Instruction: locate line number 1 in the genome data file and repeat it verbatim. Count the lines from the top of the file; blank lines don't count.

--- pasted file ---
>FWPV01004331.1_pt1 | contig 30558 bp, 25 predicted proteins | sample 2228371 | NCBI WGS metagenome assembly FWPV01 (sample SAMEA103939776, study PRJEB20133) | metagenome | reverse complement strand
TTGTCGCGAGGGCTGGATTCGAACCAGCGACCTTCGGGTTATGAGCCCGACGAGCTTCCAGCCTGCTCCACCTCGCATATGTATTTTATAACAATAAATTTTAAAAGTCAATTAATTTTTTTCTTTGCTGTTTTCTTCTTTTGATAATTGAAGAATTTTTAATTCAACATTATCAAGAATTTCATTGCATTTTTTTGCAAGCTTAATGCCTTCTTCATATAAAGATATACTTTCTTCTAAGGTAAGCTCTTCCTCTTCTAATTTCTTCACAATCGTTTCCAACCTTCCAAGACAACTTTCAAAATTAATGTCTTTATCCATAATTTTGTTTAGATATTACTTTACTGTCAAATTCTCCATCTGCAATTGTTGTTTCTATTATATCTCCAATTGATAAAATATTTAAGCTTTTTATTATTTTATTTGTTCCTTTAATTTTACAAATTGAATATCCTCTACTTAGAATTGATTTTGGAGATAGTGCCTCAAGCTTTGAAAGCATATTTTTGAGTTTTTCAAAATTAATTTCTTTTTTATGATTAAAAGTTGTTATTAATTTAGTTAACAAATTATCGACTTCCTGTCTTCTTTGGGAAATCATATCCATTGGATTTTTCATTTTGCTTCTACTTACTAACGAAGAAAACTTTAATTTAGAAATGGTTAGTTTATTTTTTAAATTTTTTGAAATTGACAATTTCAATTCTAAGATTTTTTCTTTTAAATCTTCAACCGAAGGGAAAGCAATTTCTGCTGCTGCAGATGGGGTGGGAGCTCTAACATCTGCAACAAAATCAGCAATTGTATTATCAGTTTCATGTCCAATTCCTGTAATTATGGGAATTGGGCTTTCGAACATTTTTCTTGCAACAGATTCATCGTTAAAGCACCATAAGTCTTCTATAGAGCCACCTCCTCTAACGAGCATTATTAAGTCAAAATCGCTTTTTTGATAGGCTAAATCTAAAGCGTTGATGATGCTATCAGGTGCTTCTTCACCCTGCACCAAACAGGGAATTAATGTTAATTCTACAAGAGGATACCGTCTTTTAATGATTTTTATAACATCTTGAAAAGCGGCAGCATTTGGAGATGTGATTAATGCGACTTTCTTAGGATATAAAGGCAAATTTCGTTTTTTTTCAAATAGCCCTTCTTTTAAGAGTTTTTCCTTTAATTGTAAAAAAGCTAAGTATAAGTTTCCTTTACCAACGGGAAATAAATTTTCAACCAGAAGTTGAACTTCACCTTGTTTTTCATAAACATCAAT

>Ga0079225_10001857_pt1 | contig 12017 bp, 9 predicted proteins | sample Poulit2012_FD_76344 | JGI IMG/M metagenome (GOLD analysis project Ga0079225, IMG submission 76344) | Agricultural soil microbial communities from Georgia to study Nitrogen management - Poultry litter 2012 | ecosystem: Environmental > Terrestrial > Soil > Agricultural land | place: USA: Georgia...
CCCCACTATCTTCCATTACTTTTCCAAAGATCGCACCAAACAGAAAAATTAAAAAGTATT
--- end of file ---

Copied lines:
>FWPV01004331.1_pt1 | contig 30558 bp, 25 predicted proteins | sample 2228371 | NCBI WGS metagenome assembly FWPV01 (sample SAMEA103939776, study PRJEB20133) | metagenome | reverse complement strand